Is Nawaz perfect? Is the government? Is democracy? No. So, should they be replaced? But, with what? Dictatorship? We have conducted that experiment more than once, and it failed each time. A democratically elected government ought to enjoy both legal and moral legitimacy. While the former is satisfied if the government comes to power through the ballot, the latter has to do with what it actually does with that power. Wrong decisions or actions taken by an elected government do not invalidate the votes they received in the previous election, or challenge its legal legitimacy, but they influence, as they should, its moral legitimacy. We realise that there are flaws in the system. That there is a need for structural reform, and that the common people should enjoy more space in the political arena. We are also aware of the shortcomings of our elite political class.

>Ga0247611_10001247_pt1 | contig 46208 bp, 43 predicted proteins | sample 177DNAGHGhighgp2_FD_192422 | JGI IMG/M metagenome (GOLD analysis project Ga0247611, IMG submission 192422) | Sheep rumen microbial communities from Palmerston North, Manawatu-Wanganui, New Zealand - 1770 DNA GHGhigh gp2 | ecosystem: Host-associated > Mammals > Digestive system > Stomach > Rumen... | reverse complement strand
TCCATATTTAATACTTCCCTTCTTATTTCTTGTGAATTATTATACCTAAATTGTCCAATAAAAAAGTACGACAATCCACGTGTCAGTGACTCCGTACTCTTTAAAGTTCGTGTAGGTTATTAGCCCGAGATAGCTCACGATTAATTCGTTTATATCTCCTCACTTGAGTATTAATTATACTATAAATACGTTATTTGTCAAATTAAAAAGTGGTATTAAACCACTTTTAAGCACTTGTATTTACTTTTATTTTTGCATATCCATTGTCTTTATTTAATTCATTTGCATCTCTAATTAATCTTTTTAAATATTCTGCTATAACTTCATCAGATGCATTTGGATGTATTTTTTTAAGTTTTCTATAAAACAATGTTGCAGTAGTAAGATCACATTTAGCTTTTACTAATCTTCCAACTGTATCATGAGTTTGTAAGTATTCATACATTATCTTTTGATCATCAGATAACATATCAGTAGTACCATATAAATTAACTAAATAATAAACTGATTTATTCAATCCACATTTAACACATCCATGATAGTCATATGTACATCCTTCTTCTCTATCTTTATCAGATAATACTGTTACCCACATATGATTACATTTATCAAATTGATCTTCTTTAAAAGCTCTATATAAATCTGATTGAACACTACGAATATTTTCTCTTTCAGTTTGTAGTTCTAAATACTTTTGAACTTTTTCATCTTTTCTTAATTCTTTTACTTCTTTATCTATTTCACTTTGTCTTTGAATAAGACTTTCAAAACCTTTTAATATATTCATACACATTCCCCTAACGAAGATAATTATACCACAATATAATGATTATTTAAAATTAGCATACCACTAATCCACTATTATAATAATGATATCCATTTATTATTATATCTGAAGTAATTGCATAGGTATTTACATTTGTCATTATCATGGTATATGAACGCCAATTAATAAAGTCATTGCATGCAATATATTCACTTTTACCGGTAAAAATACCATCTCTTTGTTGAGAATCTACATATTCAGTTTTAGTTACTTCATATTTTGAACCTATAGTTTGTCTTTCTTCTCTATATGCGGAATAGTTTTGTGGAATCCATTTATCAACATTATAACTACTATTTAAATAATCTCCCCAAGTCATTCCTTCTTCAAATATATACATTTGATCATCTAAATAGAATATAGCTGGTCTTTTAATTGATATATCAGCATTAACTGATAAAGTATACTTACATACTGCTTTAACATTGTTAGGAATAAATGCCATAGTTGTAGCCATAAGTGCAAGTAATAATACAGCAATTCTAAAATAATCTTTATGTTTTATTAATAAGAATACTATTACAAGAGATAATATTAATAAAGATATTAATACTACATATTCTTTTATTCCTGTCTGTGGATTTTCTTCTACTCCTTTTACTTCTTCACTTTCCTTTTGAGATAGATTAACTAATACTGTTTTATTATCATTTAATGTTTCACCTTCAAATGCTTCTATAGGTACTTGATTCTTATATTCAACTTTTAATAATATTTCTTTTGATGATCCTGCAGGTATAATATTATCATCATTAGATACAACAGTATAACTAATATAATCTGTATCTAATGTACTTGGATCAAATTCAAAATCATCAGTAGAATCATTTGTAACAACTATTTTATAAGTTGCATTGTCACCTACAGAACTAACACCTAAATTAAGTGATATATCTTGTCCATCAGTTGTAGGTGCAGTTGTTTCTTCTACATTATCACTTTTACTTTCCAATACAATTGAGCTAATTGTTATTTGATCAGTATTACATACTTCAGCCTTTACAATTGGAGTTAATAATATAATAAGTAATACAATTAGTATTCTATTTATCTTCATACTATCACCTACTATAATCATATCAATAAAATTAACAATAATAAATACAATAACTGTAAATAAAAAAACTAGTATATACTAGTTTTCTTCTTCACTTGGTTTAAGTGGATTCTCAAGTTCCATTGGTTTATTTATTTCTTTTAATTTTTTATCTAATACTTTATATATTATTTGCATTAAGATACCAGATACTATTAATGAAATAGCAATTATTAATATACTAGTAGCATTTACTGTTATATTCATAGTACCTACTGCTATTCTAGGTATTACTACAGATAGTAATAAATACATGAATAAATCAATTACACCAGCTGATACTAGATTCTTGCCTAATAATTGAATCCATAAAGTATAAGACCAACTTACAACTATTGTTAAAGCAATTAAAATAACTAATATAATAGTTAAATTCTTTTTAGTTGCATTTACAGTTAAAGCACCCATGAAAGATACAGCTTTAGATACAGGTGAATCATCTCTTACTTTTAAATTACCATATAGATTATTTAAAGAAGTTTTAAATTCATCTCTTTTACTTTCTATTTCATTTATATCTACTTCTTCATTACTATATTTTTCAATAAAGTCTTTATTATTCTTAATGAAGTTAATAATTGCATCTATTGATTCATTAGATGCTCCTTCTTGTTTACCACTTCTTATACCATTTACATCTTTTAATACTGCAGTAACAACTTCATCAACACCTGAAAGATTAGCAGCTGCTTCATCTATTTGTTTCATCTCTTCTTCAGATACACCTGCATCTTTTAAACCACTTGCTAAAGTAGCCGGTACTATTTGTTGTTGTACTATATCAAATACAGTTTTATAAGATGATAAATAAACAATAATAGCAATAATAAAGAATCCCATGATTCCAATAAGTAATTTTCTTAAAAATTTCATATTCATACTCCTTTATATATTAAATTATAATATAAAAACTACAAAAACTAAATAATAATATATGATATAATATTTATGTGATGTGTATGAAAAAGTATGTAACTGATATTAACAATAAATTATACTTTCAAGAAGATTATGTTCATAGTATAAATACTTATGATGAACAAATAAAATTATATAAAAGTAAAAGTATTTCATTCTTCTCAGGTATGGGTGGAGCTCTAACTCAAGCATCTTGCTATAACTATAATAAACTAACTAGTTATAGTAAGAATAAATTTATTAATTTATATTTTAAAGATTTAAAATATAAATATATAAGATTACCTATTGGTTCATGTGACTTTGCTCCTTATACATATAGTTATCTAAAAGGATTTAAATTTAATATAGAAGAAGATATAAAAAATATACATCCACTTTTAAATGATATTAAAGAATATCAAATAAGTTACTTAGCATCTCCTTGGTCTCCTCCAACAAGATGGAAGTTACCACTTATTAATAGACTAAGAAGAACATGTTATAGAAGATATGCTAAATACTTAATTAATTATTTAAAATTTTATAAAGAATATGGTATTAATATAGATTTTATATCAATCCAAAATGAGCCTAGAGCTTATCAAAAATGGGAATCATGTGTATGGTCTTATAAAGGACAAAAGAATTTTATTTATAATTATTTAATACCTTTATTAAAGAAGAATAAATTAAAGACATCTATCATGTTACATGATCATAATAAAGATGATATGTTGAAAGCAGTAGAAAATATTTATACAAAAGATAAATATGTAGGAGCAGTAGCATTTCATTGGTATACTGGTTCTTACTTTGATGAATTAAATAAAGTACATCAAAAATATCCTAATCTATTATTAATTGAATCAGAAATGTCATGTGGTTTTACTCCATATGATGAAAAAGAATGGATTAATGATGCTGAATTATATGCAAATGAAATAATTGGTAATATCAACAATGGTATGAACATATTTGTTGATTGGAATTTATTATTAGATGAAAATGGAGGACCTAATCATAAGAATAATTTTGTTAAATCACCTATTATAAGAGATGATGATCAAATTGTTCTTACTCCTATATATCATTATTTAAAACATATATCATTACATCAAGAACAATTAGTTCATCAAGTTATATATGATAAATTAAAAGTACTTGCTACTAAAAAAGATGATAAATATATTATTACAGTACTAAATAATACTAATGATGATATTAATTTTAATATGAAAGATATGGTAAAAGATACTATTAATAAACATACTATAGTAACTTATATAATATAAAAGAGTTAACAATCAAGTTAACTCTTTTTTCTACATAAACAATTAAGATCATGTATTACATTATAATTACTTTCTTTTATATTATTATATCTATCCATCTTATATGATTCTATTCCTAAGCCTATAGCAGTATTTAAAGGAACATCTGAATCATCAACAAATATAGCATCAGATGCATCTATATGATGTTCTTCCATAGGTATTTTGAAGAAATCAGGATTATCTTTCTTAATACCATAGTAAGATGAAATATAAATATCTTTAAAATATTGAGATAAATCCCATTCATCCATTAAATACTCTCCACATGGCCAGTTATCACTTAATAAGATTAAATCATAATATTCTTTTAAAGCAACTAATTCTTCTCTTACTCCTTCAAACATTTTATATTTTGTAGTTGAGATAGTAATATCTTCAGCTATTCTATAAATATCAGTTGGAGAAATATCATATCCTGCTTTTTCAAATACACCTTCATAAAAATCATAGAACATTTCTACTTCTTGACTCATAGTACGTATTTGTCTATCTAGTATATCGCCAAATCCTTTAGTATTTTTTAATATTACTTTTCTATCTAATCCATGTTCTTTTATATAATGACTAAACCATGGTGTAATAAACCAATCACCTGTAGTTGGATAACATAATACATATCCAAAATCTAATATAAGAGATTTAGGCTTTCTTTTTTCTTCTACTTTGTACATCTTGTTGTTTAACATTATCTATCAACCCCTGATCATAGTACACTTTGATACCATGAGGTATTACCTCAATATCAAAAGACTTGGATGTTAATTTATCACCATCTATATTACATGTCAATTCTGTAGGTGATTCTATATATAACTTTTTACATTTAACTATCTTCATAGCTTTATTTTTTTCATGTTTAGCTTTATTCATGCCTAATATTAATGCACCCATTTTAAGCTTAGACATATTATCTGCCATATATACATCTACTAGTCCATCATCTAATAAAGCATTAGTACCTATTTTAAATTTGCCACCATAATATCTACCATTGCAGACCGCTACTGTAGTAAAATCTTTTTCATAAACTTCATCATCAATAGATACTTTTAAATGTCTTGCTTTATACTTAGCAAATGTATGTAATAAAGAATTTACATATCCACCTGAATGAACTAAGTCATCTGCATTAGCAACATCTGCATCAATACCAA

Tahir-ul-Qadri promises he can do it. Should we then overthrow the current government and give him the power instead? Should we suspend the constitution, shut down the courts, disband state authorities so Qadri can ‘fix’ it all? All because Qadri claims he can make it happen? He asks whether it is reasonable to expect those to introduce reform who benefit from the glitches in the system? Fair point, but is it reasonable to expect it from him? The people can hold Nawaz accountable by not voting for him in the next election. How would we hold Qadri accountable? When there is so much that needs fixing, we all hope that someone would show up and do what’s needed to be done; a messiah who would deliver us from the clutches of tyranny and injustice. But that is not how it works in the real world. That abrupt change will be for the better is a huge assumption, and a dangerous one. So what do we do? We reject Qadri and embrace Nawaz? No. We reject dream-sellers and embrace a politically accountable system know as democracy. Of course, one cannot with absolute certainty claim that regular elections will dramatically improve things in Pakistan. Nor can we, with absolutely certainty, claim the opposite. What we can do is learn from the world. And the world has taught us this: democracy is the best we have been able to come up with. No other system has shown better results. When allowed to function without interruption, it has improved itself as well as others. The process can be slow, but it works. Nothing else does. Nawaz isn’t democracy, and democracy isn’t Nawaz. He will leave one day as all men do, and we will decide who replaces him. Our focus should be on pressurizing Nawaz and other politicians to adapt a more democratic approach. If we view it as a gamble, are we better off putting our money on an established system which provides ample opportunities for improvement or a mere mortal who promises heaven?